NO LOVE AT CAPITAL ONE (UPDATED)

 Am I Next? No love at Capital One -- Additional Layoffs

OCTOBER 14, 2018 — AND IT GETS WORSE

Capital One has announced that it will lay off more than 150 employees in Lincoln, Nebraska, who service the sporting goods and apparel retailer Cabela's credit cards. Cabela’s credit card servicing will be transferred to another Capital One facility.

Original Post…

McLean, Virginia-based Capital One is laying off an additional 286 employees associated with its mortgage lending operation as it sells off its $17 billion mortgage portfolio to DLJ Mortgage Capital, a subsidiary of the Zurich, Switzerland-based Credit Suisse. 

The current layoffs are in addition to the 950 employees which, according to a previous announcement, will be laid off as the bank exits a mortgage business that is impacted by rising interest rates, a decline in refinancing activity, and increased regulatory scrutiny of the secondary mortgage market.

Are you wondering, Am I Next? 

NO LOVE AT AKER PHILADELPHIA SHIPYARD

 Am I Next? Layoffs at Aker Philadelphia Shipyard, Inc. 

As we have seen in previous blog posts on Jeffboat (Jeffersonville, Indiana) and BAE Systems’ shipyard (Mobile, Alabama), a significant downturn in shipbuilding, repair, and maintenance is now coming to Philly Shipyard (Philadelphia, Pennsylvania).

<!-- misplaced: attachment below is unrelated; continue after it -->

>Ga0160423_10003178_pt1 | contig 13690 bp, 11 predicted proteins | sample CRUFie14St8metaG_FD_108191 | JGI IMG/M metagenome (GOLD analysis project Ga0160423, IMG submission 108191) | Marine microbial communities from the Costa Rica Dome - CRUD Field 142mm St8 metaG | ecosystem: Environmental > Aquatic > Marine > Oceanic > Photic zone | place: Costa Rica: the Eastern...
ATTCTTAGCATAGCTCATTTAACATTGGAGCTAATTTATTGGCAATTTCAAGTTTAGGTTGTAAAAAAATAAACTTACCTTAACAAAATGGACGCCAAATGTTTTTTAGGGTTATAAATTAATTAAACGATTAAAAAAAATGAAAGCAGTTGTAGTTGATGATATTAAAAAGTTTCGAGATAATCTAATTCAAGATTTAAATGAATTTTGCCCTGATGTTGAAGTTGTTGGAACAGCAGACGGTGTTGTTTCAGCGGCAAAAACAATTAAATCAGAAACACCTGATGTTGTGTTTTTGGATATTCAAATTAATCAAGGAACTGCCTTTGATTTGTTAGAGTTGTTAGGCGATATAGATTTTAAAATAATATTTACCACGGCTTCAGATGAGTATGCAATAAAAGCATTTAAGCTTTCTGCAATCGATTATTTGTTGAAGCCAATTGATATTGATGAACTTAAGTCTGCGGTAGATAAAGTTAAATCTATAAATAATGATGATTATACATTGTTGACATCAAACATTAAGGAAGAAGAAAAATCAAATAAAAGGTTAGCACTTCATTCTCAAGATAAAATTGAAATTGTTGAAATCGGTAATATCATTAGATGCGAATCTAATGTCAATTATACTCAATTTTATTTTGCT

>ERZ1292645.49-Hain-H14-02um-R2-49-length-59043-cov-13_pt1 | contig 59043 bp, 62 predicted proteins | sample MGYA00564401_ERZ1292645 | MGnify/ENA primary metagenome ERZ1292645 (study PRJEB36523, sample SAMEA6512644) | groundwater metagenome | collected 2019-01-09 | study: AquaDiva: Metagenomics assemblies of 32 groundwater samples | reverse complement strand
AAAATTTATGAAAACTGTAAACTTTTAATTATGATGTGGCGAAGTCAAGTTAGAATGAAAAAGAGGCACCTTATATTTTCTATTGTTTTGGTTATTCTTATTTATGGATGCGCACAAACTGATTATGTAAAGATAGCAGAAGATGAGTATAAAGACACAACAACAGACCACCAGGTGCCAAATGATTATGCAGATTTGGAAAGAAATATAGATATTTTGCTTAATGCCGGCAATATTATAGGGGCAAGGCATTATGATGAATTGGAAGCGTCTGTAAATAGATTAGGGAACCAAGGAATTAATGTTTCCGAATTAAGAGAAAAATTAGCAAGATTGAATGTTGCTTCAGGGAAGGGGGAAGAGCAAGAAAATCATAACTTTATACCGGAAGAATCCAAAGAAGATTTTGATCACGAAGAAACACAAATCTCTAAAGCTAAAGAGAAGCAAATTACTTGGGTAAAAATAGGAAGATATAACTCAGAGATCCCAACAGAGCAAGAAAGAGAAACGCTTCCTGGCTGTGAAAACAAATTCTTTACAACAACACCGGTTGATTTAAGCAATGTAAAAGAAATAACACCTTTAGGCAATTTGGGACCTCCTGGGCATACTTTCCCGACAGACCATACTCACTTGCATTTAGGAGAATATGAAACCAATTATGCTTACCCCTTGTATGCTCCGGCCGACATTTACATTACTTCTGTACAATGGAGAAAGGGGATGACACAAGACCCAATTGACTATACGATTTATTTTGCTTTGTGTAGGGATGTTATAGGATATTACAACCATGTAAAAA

Philadelphia Shipyards, majority owned by Norway-based Aker Capital will be laying off 275 employees and contractors as its backlog of builds dwindles to zero. Although the company does not have a backlog, work on the two remaining 850-foot cargo ships, the largest container ships built in the United States will continue until completion.

The company’s business relies mostly on ships purchased to fulfill the requirements of the protectionist "Jones Act" which requires cargo shipped between U.S. ports to travel on American-made ships. Most of the traffic is restricted to Pacific destinations between the Continental United States and Hawaii, Alaska, Puerto Rico, and Guam. 

Much of the competition for massive container ships come from China and Koreas where labor is cheap and the ships are simply modular units cobbled together. Not only are the ships larger, they are less expensive as it is estimated a U.S.-built ship can cost up to four times its foreign counterpart. 

The company does not anticipate seeking government assistance to stay afloat as it has in the past – but that is always a possibility. Whether the Trump Administration would be open to supporting a foreign-owned U.S. operation to preserve jobs is unknown. More comprehensive details on the company and its future can be found here

Are you asking yourself, Am I Next?